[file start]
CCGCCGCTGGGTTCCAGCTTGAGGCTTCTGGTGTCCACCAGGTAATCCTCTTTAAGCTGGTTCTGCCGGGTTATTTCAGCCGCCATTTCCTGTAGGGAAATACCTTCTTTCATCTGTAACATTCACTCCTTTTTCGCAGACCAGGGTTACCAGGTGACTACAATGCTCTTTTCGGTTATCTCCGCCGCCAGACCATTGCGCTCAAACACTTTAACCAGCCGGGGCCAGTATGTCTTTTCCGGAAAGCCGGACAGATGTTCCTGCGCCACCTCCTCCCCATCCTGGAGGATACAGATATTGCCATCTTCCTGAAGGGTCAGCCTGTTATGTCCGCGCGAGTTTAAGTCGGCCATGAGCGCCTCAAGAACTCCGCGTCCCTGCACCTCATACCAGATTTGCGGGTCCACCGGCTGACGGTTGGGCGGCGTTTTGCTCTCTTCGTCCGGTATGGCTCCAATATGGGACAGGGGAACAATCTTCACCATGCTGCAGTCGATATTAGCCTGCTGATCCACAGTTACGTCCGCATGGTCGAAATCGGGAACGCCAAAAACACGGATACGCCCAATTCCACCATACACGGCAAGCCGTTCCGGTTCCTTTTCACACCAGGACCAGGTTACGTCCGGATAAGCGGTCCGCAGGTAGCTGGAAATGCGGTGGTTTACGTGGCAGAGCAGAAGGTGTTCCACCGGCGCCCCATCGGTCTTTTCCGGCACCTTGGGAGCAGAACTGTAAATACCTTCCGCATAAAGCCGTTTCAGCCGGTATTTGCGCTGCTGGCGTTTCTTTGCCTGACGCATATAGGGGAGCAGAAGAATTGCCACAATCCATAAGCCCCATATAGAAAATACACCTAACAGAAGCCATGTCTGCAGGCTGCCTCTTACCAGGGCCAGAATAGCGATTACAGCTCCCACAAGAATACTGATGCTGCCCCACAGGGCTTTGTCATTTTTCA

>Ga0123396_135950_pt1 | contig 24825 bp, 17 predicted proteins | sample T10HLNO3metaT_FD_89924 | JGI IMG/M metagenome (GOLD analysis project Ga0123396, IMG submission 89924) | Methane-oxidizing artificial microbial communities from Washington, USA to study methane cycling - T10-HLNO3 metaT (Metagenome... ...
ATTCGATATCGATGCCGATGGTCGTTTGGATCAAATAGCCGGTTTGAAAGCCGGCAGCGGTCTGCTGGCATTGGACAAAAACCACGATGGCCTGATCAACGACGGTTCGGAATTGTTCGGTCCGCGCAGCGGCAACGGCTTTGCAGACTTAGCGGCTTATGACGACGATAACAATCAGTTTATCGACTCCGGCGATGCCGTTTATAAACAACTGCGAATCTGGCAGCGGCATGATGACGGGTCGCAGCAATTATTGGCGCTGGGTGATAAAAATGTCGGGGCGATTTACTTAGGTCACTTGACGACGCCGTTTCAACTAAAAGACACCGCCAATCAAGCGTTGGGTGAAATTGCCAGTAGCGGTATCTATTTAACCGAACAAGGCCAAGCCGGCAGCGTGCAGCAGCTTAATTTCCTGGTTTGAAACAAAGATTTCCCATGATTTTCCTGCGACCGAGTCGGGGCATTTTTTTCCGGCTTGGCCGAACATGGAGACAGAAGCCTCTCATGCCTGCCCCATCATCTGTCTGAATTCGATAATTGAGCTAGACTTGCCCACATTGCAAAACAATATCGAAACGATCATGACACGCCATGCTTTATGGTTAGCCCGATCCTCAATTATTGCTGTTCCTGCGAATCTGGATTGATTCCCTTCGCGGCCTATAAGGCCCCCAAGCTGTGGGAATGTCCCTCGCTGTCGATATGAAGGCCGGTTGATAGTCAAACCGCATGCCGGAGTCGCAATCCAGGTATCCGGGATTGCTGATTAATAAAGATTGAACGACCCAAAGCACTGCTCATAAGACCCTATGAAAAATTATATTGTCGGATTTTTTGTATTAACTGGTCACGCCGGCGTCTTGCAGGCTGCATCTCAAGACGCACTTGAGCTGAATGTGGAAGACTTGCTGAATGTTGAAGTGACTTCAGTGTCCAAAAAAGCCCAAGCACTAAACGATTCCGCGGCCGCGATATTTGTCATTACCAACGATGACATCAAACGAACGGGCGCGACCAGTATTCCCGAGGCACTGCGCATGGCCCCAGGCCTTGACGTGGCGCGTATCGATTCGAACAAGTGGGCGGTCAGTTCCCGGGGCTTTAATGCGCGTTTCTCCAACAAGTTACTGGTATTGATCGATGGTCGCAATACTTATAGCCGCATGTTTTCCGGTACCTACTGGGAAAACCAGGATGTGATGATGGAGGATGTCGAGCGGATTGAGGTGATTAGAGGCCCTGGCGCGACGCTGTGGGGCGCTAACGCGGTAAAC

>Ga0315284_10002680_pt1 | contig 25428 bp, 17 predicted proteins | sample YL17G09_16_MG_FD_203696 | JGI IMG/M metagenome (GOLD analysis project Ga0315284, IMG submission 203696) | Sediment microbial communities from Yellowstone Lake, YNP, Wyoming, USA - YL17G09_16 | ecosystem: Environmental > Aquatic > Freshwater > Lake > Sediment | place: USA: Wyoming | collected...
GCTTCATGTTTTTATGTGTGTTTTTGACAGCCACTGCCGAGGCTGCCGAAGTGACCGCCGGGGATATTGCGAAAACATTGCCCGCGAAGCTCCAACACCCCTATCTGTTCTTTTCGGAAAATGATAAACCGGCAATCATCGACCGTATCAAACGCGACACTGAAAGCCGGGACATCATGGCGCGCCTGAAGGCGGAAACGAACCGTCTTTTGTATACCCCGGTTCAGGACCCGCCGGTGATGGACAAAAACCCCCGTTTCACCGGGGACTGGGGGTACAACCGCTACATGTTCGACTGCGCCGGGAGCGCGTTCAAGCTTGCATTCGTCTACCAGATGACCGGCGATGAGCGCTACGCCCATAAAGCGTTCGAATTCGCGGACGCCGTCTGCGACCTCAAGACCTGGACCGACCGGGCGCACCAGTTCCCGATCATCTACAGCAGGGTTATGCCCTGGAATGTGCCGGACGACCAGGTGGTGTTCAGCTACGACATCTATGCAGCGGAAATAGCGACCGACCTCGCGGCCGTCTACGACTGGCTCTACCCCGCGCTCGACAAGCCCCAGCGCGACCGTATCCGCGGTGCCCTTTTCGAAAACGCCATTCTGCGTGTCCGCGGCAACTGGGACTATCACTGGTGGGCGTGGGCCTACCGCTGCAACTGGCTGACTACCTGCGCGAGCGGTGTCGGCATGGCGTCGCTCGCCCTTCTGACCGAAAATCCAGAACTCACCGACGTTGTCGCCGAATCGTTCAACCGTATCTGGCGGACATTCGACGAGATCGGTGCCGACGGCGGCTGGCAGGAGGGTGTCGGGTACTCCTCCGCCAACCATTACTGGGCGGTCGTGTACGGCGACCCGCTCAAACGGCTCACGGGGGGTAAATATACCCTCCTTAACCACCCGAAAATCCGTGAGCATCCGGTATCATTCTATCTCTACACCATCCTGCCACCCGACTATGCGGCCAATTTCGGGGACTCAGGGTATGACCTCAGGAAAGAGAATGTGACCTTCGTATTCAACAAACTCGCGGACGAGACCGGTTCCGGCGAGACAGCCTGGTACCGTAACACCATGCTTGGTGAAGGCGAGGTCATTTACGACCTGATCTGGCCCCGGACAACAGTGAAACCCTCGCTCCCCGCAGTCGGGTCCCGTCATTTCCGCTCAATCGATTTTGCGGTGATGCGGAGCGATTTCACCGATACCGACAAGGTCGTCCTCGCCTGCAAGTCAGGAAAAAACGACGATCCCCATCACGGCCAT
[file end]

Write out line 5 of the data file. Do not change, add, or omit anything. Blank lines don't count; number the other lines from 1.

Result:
GCTTCATGTTTTTATGTGTGTTTTTGACAGCCACTGCCGAGGCTGCCGAAGTGACCGCCGGGGATATTGCGAAAACATTGCCCGCGAAGCTCCAACACCCCTATCTGTTCTTTTCGGAAAATGATAAACCGGCAATCATCGACCGTATCAAACGCGACACTGAAAGCCGGGACATCATGGCGCGCCTGAAGGCGGAAACGAACCGTCTTTTGTATACCCCGGTTCAGGACCCGCCGGTGATGGACAAAAACCCCCGTTTCACCGGGGACTGGGGGTACAACCGCTACATGTTCGACTGCGCCGGGAGCGCGTTCAAGCTTGCATTCGTCTACCAGATGACCGGCGATGAGCGCTACGCCCATAAAGCGTTCGAATTCGCGGACGCCGTCTGCGACCTCAAGACCTGGACCGACCGGGCGCACCAGTTCCCGATCATCTACAGCAGGGTTATGCCCTGGAATGTGCCGGACGACCAGGTGGTGTTCAGCTACGACATCTATGCAGCGGAAATAGCGACCGACCTCGCGGCCGTCTACGACTGGCTCTACCCCGCGCTCGACAAGCCCCAGCGCGACCGTATCCGCGGTGCCCTTTTCGAAAACGCCATTCTGCGTGTCCGCGGCAACTGGGACTATCACTGGTGGGCGTGGGCCTACCGCTGCAACTGGCTGACTACCTGCGCGAGCGGTGTCGGCATGGCGTCGCTCGCCCTTCTGACCGAAAATCCAGAACTCACCGACGTTGTCGCCGAATCGTTCAACCGTATCTGGCGGACATTCGACGAGATCGGTGCCGACGGCGGCTGGCAGGAGGGTGTCGGGTACTCCTCCGCCAACCATTACTGGGCGGTCGTGTACGGCGACCCGCTCAAACGGCTCACGGGGGGTAAATATACCCTCCTTAACCACCCGAAAATCCGTGAGCATCCGGTATCATTCTATCTCTACACCATCCTGCCACCCGACTATGCGGCCAATTTCGGGGACTCAGGGTATGACCTCAGGAAAGAGAATGTGACCTTCGTATTCAACAAACTCGCGGACGAGACCGGTTCCGGCGAGACAGCCTGGTACCGTAACACCATGCTTGGTGAAGGCGAGGTCATTTACGACCTGATCTGGCCCCGGACAACAGTGAAACCCTCGCTCCCCGCAGTCGGGTCCCGTCATTTCCGCTCAATCGATTTTGCGGTGATGCGGAGCGATTTCACCGATACCGACAAGGTCGTCCTCGCCTGCAAGTCAGGAAAAAACGACGATCCCCATCACGGCCAT